Early in Carrie Imler's 22-year career with Pacific Northwest Ballet, she was excited to be cast in Balanchine's The Four Temperaments. But immediately following dress rehearsal, she was removed from her role in "Melancholic." "My artistic director at the time pulled me aside and said, 'We can't put you out there,' " she remembers. "My weight fluctuated my entire career. Just when I felt like I had figured it out, I would gain it back and have to start all over again." Despite becoming one of PNB's most celebrated principal dancers, Imler never shook the fear of what might happen when a leotard ballet was in the repertoire.

Ballet prides itself on high standards, and the classical ballet physique is not the least of those expectations. Fear of the "fat talk" still lurks in studios, but, as Imler points out, weight is a challenge that many dancers face, while others may struggle with the arches of their feet or turnout. If you are confronted about your weight, know that many talented dancers have been there. Having "the talk" doesn't mean you can't become a professional, but if you take a mindful approach to the conversation, it will show your maturity and ultimately your ability to navigate a career.

Has Something Changed?


If your teacher or director has approached you about your weight, you're likely left feeling emotional, vulnerable and overwhelmed. Once you have a chance to think clearly, ask yourself what factors, like puberty, may be contributing to changes in your body. Nadine Kaslow, resident psychologist at Atlanta Ballet, says, "There is this huge focus on weight and body at a time when even non-dancers are struggling with body issues and everything else that is happening as an adolescent."

External factors often play a role as well. PNB's consulting nutritionist, Peggy Swistak, says that she often sees dancers struggle with weight early in the season as they adjust to living on their own and sharing a kitchen with a roommate. "One may have really bad eating habits and doesn't have to watch her weight at all, and the other is gaining weight. There is a conflict in managing their food together," she says. Ballet Memphis ballet master Brian McSween adds that financial stress can create barriers for eating nutritiously. "The one-dollar piece of pizza costs a lot less than eating organic," he says. "You have to make the best choices possible with what you have." Other changes, like a new schedule, layoffs or even emotional setbacks, will present the need to reevaluate your food habits and exercise routines throughout your career.

If you are confronted with criticism of your weight or physical fitness, Kaslow also suggests that you remind yourself what you do like about your body. "Dancers can all tell you what they don't like about themselves, but very rarely can they tell you what is good about their body."


Imler in one of Balanchine's famous leotard ballets, "Apollo." Photo by Angela Sterling, Courtesy Pacific Northwest Ballet.

Having the Conversation

These discussions go best when there is mutual trust between the dancer and artistic staff. "It is important that the dancer understands that whatever I am saying is in their best interest and in the best interest of the organization," says McSween. As long as the conversation is approached respectfully, listen to what is being said. Then, focus on how you'd like to move forward. "There needs to be an understanding on how to come to an agreement," says McSween. If you don't agree with what is being asked of you or you recognize unhealthy advice, you may be in a harmful dance environment.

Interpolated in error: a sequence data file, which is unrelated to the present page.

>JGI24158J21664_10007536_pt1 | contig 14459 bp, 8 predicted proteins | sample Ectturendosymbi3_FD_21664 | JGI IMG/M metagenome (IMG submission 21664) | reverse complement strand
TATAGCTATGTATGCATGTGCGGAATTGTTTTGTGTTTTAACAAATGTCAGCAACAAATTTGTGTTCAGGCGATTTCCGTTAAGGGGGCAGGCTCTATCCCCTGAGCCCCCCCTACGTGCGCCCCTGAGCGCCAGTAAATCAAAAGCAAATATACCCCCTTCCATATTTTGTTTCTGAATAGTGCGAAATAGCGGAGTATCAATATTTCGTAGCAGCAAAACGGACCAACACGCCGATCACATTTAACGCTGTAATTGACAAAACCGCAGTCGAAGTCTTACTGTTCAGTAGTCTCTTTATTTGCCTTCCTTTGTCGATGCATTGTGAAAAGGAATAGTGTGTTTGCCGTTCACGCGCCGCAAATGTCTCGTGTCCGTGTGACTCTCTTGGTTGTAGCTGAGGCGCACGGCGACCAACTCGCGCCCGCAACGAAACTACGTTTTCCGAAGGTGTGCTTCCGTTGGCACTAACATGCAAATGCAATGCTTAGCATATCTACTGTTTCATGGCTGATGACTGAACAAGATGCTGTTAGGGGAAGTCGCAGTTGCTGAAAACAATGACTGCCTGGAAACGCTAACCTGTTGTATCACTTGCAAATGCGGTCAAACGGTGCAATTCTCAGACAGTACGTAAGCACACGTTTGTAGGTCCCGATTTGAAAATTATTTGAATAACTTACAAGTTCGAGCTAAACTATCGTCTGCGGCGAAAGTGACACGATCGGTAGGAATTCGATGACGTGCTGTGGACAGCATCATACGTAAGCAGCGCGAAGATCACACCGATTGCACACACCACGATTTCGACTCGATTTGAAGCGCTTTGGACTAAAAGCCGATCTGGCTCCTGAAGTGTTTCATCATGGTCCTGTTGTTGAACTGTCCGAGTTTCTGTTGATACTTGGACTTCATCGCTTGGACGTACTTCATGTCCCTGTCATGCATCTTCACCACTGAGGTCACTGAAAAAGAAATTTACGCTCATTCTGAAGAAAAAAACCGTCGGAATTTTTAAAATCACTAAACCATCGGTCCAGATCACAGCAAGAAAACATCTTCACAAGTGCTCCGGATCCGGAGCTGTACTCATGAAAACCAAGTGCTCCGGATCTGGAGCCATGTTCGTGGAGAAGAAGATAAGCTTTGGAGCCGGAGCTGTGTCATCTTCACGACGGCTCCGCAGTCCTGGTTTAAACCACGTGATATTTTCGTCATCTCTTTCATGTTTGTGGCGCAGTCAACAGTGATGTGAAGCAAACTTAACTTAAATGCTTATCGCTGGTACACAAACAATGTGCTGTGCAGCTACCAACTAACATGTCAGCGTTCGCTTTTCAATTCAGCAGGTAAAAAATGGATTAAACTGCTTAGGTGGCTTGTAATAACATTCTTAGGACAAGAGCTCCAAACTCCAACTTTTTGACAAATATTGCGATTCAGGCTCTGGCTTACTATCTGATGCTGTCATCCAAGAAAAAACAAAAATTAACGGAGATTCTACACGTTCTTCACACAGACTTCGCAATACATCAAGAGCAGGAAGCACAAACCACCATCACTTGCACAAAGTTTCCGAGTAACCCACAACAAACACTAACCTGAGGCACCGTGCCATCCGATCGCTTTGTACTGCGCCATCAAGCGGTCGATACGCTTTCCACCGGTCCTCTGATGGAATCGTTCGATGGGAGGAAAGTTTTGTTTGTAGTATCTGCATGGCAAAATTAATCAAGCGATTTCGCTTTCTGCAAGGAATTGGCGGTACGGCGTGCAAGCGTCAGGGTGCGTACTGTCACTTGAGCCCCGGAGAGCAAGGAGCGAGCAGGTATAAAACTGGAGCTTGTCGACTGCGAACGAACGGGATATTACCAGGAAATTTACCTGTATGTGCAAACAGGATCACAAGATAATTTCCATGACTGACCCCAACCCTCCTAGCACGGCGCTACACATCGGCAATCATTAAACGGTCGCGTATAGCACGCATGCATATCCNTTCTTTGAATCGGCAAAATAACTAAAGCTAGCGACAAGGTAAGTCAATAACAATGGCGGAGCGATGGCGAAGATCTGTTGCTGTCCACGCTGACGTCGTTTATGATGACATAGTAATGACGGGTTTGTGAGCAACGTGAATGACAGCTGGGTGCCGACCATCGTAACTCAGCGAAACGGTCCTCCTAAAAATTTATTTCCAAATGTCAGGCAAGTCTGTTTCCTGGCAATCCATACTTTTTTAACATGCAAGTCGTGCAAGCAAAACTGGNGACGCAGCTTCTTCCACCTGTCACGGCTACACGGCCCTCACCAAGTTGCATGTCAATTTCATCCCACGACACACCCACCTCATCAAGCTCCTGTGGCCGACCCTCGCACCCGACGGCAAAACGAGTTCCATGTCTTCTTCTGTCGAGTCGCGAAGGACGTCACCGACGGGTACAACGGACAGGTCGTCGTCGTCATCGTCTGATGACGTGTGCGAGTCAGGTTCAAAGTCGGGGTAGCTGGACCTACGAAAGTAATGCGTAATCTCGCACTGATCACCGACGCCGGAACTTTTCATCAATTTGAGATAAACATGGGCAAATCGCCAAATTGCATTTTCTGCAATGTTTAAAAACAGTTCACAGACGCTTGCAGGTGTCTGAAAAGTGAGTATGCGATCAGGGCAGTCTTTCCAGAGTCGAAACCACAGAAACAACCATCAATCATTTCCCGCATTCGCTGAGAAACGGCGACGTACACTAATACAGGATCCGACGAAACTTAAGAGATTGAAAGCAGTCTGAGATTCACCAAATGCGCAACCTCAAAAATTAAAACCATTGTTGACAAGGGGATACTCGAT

While you probably feel embarrassed, it's important to not let those feelings consume you. "Seventy-five percent of my career was spent in a T-shirt," says Imler. "Whether I was skinny or not, I always felt like I was being judged. Every time I got those talks, I felt like everybody knew what I got called into the office for." Kaslow says that teachers and administrators need to help break this stigma. "Create forums to discuss feelings about their bodies and the stresses," she says, "because there are people in the dressing room that are really struggling and hating their bodies."

Get the Right Guidance

If weight conversations are approached too casually—a quick mention from a teacher, and then not followed up with a plan laid out by professionals—Swistak says you should be concerned. "The dancer loses a little weight and then they just keep going because they get compliments," she says. The toxic mentality of "some is good and more is better" can lead to eating disorders, like anorexia or bulimia, she warns.

If your teacher or a member of the artistic staff gives you advice about how to address your weight, that's another red flag. "I shouldn't offer suggestions on things that I am not an expert on," says McSween. At Ballet Memphis, dancers are referred to the company's consulting medical staff to figure out what support is needed. "It's not just about nutrition," he adds. "It could be the way you are exercising or many other things." PNB provides its dancers and students with direct access to both a psychologist and a nutritionist in addition to its physical therapy and medical staff.

Swistak warns that the internet and TV programs are not the place to find advice for managing your weight. "Anyone can say that they are a nutritionist," she says. "Dr. Oz is out there giving nutrition advice and he is a surgeon." Fad diets that populate Google searches and ads on social media are unlikely to serve the nutritional needs of an athlete. If your studio or town does not have access to nutritional, psychological or athletic training staff who are well versed in ballet, look for professionals who work with athletes. If they are open to learning more about the unique challenges of dancers, they can become a great resource for you.

It is important to remember that the world of ballet is also evolving—everyone interviewed agreed that there are more and more places for dancers with diverse body types. If you are at an impasse with your director and do not think what they are asking for is safe or possible, there is a better place for you. Imler, who became known for her athletic body, says, "I was lucky to find a company that didn't need a dancer to be rail-thin and dance the way I did. I was never going to get rid of my butt and my thighs. But I was lucky to have artistic directors that accepted me for who I was."

Is This Toxic?

If you've experienced any of these situations, you may be in an abusive or unsafe environment.